4. What are your thoughts on people who bring communion to people home bound or sick in the hospital. Unfortunately many parishes don’t have enough priests, Or they prefer sending someone instead of them going.

    • I don’t think the parishes don’t have enough priests. I think they have other priorities: meetings, committees, groups, and the like.
      If the bishop decided that Mass, Confession, care for the sick and pastoral visits were the priority, I am rather sure the time would be there. When I was young, the priests did found the time, and it was chocking full of people to visit and confess.
      I would also be curious to know how many priests in the average diocese are exempted from priestly duties without real need, or for things of lesser importance.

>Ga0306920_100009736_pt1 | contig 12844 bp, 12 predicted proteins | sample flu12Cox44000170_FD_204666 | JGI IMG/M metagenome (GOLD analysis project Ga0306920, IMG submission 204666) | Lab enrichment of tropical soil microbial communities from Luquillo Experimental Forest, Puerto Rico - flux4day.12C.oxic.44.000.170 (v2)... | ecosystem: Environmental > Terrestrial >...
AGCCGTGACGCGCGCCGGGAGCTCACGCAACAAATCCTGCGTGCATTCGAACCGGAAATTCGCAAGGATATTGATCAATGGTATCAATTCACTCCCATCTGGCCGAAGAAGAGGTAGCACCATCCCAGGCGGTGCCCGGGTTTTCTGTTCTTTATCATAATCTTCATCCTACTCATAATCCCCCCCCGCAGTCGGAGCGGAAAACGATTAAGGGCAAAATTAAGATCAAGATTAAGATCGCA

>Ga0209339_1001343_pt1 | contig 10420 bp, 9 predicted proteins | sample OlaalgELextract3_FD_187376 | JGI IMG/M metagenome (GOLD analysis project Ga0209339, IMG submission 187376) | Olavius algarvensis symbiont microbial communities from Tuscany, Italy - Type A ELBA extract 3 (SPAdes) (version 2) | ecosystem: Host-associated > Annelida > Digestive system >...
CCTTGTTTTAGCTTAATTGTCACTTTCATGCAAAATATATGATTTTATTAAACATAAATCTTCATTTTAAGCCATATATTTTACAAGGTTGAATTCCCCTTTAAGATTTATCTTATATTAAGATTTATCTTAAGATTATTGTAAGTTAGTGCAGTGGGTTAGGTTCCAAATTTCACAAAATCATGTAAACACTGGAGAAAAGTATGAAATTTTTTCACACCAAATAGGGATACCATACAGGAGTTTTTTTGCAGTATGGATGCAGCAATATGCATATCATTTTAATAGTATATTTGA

5. Mr. M, I’m a secular member of a religious community and part of our ministry is to bring Communion to one of the nearby nursing homes on Sunday. I find it very rewarding but I also agree with what you say. I only do it because the 4 deacons in my parish will not go the 3 nursing homes in our area. They assume that we and other lay groups will take care of it. I’ve never felt comfortable about being an EMHC. I know my hands are not consecrated and before I distribute Our Lord I beg his Blessed Mother to purify my fingers for a few moments and protect her Son from my sinfulness. I also hate when I go to Mass and everyone expects me to get up and serve which is why on my free Sundays I go to a different church. I pray for the day when I no longer have to do this and there are plenty of priests and deacons to resume responsibility.